Thomas Cowherd

(March 20, 1817 – April 4, 1907 / England)

To Dr. Laycock, On His Leaving Brantford On Account Of Illness - Poem by Thomas Cowherd

Doctor, you must not hence depart
Ere I address a parting lay
Fresh gushing from an honest heart,
Which grieves because you cannot stay.

To Rhyme I make but small pretence,
Yet what I write is what I feel;
And should it prove but common-sense,
Many defects this will conceal.

I have oft wished since you came here,
That we might years together spend;
And now I hang 'twixt hope and fear,
In strange uncertainty, my friend.

Right glad, dear Doctor, would I be
If you left here in perfect health;
I know 'tis prized by you and me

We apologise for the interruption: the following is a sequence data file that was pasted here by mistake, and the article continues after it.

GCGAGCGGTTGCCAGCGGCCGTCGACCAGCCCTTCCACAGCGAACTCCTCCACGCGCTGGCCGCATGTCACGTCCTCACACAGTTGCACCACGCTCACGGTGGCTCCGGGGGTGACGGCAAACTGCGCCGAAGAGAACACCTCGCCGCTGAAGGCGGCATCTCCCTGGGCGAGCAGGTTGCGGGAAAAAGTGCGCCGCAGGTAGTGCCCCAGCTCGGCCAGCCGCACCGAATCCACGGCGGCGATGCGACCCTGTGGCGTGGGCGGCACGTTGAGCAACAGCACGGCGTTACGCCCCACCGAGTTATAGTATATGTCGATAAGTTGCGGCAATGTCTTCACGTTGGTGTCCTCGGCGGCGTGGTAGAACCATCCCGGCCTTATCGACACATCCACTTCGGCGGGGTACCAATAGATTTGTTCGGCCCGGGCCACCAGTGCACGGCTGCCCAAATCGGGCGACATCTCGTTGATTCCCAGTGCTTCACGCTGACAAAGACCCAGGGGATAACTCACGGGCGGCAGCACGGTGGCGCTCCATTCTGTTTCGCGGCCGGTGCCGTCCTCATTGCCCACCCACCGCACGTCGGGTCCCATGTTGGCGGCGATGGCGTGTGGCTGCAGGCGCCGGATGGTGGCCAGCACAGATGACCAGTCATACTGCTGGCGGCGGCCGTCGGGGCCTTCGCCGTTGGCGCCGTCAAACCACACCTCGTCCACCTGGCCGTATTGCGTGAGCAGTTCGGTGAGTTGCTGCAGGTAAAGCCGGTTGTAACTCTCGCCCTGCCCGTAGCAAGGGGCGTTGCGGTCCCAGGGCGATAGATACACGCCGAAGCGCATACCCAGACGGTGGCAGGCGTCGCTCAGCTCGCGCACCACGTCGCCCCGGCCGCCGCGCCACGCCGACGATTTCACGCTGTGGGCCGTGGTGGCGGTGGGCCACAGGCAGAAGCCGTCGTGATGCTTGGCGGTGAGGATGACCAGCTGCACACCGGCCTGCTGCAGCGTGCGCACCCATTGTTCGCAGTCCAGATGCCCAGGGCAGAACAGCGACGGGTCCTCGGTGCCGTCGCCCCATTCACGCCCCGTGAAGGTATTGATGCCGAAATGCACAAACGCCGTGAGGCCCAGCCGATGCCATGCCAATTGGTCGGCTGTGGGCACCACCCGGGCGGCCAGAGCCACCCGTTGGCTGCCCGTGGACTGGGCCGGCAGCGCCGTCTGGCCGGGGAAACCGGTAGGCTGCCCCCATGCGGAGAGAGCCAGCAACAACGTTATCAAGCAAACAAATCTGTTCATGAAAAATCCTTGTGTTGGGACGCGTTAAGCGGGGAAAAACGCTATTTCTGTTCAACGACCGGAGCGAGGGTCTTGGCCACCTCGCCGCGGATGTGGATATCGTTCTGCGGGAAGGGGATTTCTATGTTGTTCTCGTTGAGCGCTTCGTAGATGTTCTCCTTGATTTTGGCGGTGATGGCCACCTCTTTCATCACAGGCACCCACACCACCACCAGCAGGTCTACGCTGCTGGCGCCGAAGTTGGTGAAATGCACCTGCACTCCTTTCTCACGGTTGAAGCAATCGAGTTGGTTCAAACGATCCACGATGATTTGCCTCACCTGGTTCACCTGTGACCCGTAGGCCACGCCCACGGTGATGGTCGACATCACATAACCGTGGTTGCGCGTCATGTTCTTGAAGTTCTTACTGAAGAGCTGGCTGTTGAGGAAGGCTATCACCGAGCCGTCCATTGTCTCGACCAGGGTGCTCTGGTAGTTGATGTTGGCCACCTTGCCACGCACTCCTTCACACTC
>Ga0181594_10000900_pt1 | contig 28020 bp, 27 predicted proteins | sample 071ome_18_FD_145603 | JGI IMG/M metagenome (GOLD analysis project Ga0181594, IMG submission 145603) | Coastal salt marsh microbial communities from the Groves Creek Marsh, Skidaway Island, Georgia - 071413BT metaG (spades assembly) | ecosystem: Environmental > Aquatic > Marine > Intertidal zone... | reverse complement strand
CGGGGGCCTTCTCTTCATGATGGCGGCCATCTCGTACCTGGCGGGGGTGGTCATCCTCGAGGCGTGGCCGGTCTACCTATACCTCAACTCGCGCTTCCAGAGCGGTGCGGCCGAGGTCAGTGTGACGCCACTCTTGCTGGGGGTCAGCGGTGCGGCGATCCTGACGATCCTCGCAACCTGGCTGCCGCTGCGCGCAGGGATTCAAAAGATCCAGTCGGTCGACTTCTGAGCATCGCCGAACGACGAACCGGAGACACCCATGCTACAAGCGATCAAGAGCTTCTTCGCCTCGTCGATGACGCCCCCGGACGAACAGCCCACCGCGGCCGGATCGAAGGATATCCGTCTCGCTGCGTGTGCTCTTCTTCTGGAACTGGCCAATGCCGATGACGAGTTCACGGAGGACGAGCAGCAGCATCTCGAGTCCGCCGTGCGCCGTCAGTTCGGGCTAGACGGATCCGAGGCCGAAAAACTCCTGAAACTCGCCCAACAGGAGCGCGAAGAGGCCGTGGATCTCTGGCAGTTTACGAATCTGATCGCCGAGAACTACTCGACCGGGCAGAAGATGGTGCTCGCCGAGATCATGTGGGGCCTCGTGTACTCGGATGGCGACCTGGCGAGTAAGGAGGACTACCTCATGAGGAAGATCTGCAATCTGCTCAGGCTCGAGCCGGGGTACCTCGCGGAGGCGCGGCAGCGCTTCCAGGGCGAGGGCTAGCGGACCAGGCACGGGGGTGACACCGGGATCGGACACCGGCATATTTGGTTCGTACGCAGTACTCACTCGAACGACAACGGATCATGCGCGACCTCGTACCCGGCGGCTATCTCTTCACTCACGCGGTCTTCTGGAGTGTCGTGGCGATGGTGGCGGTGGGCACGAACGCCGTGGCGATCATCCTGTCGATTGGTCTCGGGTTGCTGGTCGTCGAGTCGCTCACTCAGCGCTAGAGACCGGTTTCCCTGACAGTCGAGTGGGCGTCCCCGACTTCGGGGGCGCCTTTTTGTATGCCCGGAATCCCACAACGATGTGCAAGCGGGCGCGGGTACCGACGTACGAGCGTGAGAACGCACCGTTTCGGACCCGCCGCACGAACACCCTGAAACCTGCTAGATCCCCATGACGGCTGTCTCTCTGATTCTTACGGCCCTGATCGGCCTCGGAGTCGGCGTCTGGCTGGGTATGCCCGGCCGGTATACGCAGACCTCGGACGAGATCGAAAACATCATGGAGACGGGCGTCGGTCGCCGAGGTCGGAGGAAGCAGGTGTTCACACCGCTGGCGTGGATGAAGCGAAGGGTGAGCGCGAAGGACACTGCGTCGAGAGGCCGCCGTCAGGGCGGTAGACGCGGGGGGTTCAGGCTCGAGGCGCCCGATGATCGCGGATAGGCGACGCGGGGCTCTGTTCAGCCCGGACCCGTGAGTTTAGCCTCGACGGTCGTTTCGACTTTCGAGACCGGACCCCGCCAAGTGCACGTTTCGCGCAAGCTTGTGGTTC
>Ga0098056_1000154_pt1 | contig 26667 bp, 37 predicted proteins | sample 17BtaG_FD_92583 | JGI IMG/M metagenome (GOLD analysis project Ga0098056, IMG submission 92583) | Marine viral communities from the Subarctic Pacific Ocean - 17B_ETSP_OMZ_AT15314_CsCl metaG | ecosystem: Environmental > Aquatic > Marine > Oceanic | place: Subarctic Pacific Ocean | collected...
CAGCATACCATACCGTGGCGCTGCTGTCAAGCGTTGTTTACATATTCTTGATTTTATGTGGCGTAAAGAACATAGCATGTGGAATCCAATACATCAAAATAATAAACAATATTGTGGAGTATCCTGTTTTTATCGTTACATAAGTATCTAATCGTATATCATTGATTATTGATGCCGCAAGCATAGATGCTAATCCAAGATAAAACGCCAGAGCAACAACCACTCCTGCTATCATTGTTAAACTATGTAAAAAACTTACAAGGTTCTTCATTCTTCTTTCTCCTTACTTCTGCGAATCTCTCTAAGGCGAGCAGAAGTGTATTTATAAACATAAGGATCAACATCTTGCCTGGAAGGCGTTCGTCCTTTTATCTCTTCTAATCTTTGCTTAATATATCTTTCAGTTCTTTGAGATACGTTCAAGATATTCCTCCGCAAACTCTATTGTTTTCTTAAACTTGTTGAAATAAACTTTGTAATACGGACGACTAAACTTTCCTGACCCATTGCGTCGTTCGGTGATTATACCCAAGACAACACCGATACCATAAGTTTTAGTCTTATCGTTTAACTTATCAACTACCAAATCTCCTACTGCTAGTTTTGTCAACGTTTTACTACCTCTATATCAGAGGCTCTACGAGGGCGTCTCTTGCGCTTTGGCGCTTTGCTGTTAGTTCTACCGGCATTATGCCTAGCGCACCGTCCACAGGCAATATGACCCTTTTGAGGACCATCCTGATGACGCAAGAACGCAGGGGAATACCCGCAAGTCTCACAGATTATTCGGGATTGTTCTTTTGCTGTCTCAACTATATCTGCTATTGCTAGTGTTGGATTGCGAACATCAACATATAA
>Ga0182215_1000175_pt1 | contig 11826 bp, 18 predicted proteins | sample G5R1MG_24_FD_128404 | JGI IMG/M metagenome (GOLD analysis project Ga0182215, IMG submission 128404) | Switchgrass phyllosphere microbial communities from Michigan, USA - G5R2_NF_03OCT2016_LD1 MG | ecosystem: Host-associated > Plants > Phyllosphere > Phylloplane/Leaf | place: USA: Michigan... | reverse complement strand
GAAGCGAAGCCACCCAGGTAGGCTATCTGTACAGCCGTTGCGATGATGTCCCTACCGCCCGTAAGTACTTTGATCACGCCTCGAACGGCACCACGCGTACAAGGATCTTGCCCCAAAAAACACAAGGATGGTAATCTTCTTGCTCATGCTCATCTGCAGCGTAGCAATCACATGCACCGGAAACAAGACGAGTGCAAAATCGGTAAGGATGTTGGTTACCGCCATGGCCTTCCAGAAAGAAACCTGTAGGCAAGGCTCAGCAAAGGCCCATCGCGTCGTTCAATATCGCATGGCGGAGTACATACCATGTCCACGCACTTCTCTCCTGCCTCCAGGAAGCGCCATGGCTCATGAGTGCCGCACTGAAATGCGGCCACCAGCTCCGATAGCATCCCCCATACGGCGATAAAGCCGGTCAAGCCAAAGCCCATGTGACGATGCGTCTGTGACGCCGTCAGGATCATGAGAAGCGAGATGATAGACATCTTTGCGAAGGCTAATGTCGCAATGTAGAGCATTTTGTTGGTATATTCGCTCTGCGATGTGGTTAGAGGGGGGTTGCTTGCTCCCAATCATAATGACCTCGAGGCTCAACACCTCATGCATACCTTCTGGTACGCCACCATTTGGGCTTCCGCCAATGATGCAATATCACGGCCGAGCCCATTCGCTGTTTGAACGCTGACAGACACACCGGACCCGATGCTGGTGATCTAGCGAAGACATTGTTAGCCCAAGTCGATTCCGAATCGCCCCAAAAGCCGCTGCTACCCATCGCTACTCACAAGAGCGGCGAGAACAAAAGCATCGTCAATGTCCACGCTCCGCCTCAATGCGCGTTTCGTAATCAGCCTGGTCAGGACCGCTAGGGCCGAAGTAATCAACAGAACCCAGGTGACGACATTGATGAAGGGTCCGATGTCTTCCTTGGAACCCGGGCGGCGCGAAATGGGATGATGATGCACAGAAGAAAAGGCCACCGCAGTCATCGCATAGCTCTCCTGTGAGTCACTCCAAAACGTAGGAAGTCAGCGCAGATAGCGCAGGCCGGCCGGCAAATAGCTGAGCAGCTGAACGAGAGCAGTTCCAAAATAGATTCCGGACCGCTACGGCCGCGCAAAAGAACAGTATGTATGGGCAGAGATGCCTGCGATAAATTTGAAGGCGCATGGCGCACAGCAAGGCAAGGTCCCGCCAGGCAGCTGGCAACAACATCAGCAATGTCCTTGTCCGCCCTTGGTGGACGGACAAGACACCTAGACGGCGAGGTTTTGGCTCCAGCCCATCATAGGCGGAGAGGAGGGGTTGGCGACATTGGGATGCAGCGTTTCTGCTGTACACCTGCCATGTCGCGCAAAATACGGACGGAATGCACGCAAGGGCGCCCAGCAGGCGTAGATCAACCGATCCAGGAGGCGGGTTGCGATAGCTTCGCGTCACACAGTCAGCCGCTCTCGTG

As far before the greatest wealth.

And well it may! For that is wealth
In most men's hands but splendid dross
To purchase friends who leave by stealth
Their friend, when he has found its loss.

Yet 'tis I own, when rightly used,
A goodly thing for you and me,
Who can't of hoarding be accused
At least from all that I can see.

Then take what I most freely give-
A wish sincere that you may yet
Return in health near us to live,
An honest livelihood to get.

And may your partner live to share
With you for years fresh joy and peace.
For this I urge an earnest prayer
To God who makes my joys increase.

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Poem Submitted: Thursday, April 26, 2012



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